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Engineer Your Own Success 7 Key Elements to Creating an Extraordinary Engineering Career von Fasano, Anthony (eBook)

  • Erscheinungsdatum: 10.11.2014
  • Verlag: Wiley-IEEE Press
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Engineer Your Own Success

Focusing on basic skills and tips for career enhancement, Engineer Your Own Success is a guide to improving efficiency and performance in any engineering field. It imparts valuable organization tips, communication advice, networking tactics, and practical assistance for preparing for the PE exam - every necessary skill for success. Authored by a highly renowned career coach, this book is a battle plan for climbing the rungs of any engineering ladder.


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Engineer Your Own Success

Building a Winning Résumé

When it comes to getting a job or client, congruent value is aligning the employer's need with your value add.

-Richie Norton, Resumes Are Dead and What to Do About It [1]

1.1 Building a Winning Résumé (Online and Offline)

People often talk about a "winning résumé." Is there really a difference between a typical résumé and one that "wins" over the mind of the prospective employer?

My definition of a winning résumé is very simple: it helps you land the job that you are applying for. To be more specific, a winning résumé is a document that helps to secure an interview. This step alone is a huge challenge, especially in a down economy or in a competitive market.

A winning résumé does not look a certain way, nor is it a certain length; it is a résumé that showcases your qualifications and ultimately results in an interview. No matter how it looks or how long it is, if you send it in and do not get an interview, it is a losing résumé-end of story.

In the following pages, I will give you a blueprint for building a winning résumé for any job that you apply for. While I will offer some guidelines as to the appearance and length of the résumé, your overall focus on the target person or company who is doing the hiring is the most important aspect of this résumé preparation process.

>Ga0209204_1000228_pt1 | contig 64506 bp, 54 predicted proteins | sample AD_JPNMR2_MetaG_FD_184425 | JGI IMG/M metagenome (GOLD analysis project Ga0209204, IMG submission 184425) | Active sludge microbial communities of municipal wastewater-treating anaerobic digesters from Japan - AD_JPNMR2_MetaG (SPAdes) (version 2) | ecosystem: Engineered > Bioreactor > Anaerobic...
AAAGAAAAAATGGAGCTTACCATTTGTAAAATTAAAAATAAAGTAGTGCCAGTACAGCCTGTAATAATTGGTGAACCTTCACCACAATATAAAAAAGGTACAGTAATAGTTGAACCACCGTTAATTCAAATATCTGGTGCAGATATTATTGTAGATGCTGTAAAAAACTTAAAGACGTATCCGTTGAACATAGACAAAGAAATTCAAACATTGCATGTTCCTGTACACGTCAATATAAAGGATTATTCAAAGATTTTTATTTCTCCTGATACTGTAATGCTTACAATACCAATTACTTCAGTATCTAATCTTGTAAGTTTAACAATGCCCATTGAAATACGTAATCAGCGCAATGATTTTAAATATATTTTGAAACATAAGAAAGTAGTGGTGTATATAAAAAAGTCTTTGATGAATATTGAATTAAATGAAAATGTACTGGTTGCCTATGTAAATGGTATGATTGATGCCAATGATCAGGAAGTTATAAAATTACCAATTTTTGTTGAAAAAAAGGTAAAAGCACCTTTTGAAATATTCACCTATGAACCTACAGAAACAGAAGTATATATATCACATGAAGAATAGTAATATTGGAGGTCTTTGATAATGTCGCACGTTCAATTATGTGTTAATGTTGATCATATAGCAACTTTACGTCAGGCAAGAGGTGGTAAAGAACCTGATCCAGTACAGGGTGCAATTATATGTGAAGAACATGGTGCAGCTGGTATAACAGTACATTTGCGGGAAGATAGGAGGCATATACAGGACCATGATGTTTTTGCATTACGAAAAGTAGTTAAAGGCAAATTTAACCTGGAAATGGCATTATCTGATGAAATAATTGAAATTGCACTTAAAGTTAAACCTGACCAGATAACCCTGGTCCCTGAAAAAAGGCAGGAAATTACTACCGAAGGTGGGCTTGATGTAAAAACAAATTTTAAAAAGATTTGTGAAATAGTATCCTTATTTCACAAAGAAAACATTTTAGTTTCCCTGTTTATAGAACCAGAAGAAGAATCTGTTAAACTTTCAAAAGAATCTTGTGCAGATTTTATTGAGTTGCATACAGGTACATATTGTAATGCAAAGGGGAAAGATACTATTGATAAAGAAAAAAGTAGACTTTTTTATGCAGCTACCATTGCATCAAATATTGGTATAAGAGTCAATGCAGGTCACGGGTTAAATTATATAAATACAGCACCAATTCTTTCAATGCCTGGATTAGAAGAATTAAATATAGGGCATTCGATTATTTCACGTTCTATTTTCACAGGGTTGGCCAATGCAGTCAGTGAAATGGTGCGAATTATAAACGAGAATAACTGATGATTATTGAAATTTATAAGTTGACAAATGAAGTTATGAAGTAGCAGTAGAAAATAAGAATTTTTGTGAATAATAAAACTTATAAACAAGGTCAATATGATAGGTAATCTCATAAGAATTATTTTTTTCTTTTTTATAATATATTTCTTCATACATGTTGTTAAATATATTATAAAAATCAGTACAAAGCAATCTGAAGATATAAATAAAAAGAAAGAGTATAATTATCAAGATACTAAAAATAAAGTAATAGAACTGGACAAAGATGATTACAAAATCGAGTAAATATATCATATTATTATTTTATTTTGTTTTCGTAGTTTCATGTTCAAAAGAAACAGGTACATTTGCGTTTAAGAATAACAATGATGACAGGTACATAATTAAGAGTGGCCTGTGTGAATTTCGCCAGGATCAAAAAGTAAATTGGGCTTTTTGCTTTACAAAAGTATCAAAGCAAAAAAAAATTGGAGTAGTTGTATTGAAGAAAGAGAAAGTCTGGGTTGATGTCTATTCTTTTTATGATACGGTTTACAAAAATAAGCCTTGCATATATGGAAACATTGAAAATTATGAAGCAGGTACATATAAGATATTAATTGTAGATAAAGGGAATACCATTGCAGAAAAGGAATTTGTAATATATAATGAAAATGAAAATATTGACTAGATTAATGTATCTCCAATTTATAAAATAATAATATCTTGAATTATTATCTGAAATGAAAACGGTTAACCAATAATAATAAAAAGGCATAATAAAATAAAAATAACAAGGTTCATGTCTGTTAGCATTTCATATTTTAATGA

"Find out what you like doing best and get someone to pay you for doing it."

- Katherine Whitehorn[2]

1.2 There Is One Key Factor to a Great Résumé

As part of my job as an engineering career coach, I have had the opportunity to speak to many engineering hiring managers and industry recruiters, and I always ask them to explain to me exactly what they are looking for in a résumé. You may be surprised at what they have told me.

While the content of your résumé and your experience are critical to being hired by an engineering company, recruiters and hiring managers say that it is the visual presentation that will actually get you in the door for that all important first interview.

While the content of your résumé and your experience are critical to being hired by an engineering company, recruiters and hiring managers say that it is the visual presentation of your résumé that will actually get their attention.

There are hundreds of engineers applying for the same job these days. Recruiters and hiring managers don't have the time to look through hundreds of résumés, so instead, they scan them first. They spend about 10 seconds per résumé, identifying which ones look good enough for them to come back to for a more detailed review at a later date.

The résumés that typically make it to the second round of reviews are those that are neat and easy to read and contain some key points about the individual. They simply stand out from the rest.

There is no right or wrong way to create a résumé; the key is to make it presentable and give the reviewer some points that will create interest. When creating your résumé, keep in mind that someone may look at it for a mere 10 seconds and decide whether or not you will be interviewed.

1.3 The Importance of Customizing Your Résumé

Before we get into the actual résumé preparation, I want to convey the importance of customizing your résumé for a specific desired job. Here's a true story. During one of my Engineer Your Own Success seminars, an engineering executive in the audience shared some very powerful advice with the attendees. This executive worked for a large engineering company, and one of his responsibilities was to review résumés of prospective candidates and decide which ones his company should interview.

He told us that, in one instance, while looking through a pile of résumés, a candidate mentioned one of the projects that the executive's company was working on at the ti

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